George Osborne, the UK's chancellor of the exchequer, has embarked on a trip to the United States in a bid to build a closer trading relationship with North America following the Brexit vote in last month's referendum on membership of the European Union.
“Vital work will begin today on building stronger economic and trade relationships with the UK’s closest trading partners,” the Treasury in London said in a statement on Monday.
Mr Osborne will be holding talks with major Wall Street investors and is also hoping to initiate discussions with members of the North American Free Trade Agreement bloc – the US, Canada and Mexico – about forging stronger ties following the referendum vote.
Since that vote, Business Secretary Sajid Javid has led trade talks in India and, nest week, Mr Osborne will lead a trade mission to Singapore and China in a bid to build post-Brexit economic ties.
“While Britain’s decision to leave the EU clearly presents economic challenges, we now have to do everything we can to make the UK the most attractive place in the world to do business,” Mr Osborne, who campaigned for Britain to remain in the EU, said in the statement.
“We will continue to be a beacon for free trade, democracy and security, more open to that world than ever. Our economic trade ties with North America must now become stronger. "My message is simple, Britain may be leaving the EU, but we are not withdrawing from the world. Britain will be a beacon for free trade, democracy and security, more open to that world than ever."”
Writing in the Wall Street Journal, he added, "There will be no immediate changes to our relationship with the EU, or the way our goods can move or the way our services can be sold.
"Britain won't be rushed; we will take our time to determine the trading arrangements with our European allies outside their political union. I want to see the best possible terms of trade in goods and services, including financial services.
"But having been the voice for free trade inside the EU, we now intend to be its voice across the world. For first time in 40 years, the UK will be setting its own trade terms.
"So we should begin the conversation now with the US, and with the members of the North American Free Trade Agreement, about how we can deliver even closer economic ties.
"I have spoken to House Speaker Paul Ryan several times in the past two weeks about a stronger trading relationship – and this week I will welcome Treasury Secretary Jack Lew to London to see what more we can do together."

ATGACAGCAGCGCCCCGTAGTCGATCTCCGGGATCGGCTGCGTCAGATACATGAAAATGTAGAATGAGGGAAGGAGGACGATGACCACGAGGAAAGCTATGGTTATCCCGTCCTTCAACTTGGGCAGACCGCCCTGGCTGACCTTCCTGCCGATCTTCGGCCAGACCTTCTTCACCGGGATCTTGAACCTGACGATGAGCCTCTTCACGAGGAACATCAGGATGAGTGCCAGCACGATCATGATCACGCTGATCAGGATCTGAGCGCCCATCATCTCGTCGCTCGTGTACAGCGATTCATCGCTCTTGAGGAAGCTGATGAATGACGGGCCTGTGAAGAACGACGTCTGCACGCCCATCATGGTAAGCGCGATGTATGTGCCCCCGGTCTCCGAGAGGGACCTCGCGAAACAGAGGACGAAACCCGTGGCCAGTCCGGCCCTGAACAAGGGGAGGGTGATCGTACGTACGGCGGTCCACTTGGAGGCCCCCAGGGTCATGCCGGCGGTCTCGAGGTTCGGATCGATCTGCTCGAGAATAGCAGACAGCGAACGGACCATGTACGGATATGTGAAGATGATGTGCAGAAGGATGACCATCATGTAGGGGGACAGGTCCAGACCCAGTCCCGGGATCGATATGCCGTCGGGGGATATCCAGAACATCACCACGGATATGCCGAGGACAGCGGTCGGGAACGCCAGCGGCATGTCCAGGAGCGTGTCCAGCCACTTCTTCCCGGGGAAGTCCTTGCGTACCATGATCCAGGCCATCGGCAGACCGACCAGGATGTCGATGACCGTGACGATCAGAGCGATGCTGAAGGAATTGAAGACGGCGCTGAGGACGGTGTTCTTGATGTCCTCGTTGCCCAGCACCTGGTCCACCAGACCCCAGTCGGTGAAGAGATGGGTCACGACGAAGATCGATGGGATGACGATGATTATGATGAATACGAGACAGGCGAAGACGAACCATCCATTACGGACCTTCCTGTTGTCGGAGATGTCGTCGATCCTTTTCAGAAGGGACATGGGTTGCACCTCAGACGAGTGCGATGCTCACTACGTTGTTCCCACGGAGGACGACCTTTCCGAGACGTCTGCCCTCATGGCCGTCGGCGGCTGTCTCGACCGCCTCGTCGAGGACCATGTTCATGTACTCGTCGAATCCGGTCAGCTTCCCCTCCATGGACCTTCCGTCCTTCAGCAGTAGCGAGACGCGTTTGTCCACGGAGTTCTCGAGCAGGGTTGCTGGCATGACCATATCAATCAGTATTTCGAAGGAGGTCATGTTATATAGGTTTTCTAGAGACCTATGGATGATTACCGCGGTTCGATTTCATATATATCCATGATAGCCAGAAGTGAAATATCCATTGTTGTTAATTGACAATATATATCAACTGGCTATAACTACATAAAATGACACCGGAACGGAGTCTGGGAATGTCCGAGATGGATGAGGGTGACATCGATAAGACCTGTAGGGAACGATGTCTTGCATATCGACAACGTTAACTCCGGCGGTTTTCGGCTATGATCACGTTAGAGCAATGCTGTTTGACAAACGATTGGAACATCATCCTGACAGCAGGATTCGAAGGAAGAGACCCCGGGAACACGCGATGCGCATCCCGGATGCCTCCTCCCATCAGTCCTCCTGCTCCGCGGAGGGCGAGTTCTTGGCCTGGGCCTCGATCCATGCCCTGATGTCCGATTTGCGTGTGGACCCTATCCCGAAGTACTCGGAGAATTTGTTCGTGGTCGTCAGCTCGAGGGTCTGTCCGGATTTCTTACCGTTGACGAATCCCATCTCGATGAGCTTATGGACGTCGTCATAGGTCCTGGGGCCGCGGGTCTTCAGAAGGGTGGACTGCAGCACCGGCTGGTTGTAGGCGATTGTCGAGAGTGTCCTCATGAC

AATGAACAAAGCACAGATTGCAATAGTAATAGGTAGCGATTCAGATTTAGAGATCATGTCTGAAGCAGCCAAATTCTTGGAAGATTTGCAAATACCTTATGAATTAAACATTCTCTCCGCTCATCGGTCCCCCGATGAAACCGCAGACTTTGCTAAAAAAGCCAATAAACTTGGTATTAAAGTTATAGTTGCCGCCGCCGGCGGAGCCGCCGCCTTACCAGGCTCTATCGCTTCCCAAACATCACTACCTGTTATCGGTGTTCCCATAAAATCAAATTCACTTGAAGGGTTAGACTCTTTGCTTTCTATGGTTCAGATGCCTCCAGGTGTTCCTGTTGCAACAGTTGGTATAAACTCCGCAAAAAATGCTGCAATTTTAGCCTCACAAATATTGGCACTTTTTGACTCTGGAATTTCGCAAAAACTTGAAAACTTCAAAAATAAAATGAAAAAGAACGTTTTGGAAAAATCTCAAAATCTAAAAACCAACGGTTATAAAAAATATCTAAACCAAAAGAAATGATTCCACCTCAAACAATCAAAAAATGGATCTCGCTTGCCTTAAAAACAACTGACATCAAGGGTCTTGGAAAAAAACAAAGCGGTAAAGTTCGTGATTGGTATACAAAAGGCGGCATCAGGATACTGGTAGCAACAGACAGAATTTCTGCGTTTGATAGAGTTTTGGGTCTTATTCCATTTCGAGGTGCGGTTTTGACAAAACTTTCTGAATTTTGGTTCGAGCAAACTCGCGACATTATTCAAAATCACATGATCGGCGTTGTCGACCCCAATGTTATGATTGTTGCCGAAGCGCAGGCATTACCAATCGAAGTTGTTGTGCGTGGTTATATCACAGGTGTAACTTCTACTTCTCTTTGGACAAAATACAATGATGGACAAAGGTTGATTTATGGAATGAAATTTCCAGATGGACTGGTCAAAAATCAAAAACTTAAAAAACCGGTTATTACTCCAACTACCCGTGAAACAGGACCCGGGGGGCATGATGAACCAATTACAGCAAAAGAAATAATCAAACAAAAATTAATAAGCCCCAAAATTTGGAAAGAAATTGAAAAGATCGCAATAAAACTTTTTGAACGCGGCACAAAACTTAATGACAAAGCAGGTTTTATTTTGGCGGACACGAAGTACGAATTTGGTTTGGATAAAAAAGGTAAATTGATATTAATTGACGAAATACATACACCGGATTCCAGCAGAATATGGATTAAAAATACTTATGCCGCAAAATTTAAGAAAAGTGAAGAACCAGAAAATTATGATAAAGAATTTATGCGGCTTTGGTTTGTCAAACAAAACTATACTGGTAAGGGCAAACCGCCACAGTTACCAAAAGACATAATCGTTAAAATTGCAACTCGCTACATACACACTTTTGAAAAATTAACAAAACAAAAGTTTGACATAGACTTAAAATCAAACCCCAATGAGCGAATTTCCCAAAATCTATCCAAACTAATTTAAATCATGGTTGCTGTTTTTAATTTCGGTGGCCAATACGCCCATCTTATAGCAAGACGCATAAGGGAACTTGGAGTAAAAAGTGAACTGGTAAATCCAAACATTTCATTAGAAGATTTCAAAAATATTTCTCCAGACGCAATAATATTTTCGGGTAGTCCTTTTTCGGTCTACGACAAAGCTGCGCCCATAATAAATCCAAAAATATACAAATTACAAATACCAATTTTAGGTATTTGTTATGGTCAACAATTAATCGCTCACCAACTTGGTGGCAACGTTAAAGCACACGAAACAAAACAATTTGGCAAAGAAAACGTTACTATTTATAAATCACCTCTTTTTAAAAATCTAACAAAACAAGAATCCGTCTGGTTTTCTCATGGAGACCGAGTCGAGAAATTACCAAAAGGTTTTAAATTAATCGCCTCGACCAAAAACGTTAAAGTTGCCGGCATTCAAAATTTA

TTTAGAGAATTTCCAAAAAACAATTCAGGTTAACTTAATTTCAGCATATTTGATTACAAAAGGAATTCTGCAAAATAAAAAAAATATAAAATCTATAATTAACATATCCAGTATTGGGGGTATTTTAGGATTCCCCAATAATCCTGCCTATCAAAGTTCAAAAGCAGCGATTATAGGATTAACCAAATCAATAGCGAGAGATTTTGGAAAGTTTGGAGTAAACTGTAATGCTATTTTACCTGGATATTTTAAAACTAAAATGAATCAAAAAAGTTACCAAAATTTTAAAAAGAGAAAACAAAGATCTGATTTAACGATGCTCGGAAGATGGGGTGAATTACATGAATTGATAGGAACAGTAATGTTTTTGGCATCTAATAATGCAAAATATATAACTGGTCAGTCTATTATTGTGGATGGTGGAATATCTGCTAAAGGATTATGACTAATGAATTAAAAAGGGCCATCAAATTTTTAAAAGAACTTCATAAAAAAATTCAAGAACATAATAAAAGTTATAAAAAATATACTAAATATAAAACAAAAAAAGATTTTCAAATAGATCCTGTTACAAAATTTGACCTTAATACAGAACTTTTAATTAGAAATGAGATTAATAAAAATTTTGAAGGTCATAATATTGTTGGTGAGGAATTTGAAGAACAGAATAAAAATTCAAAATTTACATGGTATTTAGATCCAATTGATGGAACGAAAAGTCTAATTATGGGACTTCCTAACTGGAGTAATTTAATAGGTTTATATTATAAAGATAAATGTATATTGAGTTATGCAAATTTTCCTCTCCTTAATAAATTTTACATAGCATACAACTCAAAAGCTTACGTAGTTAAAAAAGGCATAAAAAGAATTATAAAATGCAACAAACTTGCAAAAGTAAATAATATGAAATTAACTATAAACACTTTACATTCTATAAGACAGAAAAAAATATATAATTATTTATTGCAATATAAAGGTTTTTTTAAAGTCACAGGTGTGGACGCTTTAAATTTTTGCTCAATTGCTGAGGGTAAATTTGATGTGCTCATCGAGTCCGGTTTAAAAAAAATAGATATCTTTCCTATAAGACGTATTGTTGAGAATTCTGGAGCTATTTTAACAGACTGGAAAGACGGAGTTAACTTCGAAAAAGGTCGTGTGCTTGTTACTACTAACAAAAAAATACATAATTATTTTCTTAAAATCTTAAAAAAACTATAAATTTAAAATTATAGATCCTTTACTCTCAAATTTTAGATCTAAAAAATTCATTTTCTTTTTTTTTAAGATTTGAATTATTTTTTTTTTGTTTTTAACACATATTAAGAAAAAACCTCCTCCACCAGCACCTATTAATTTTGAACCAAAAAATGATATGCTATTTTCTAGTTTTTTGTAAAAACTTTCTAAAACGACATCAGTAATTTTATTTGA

As Mr Osborne flew to New York on Monday, Boeing announced it would build a £100 million facility for the P-8A Poseidon military aircraft at RAF Lossiemouth in Scotland and make the UK its European base for training, maintenance, repair and overhaul across its defence fixed-wing and rotary platforms.
The move will mean a doubling of Boeing's workforce in the UK, where it currently employs 2,000 staff. Boeing also pledged to increase the bid opportunities it offers to UK suppliers.
Prime Minister David Cameron said, "I want the UK to continue to be at the forefront of the global aerospace industry, both civil and defence.
"That's why I'm delighted that we can announce today a long-term strategic initiative with Boeing that will create thousands of jobs, secure investment in R&D and create opportunities for the supply chain, as well as delivering on our defence commitments.
"Boeing is one of the world's most respected aerospace companies. This long-term commitment shows the UK is open for business, and attractive for investment."
Dennis Muilenburg, Boeing's chairman, added: "Boeing is committed to the UK government's prosperity agenda and we share the goals of enhanced economic growth that the prime minister has set out to us."
Read analysis of what the vote to leave the EU may mean for for the global mobility industry in Brexit is a reality – a new era for global mobility? by Relocate Global's managing editor, Fiona Murchie.
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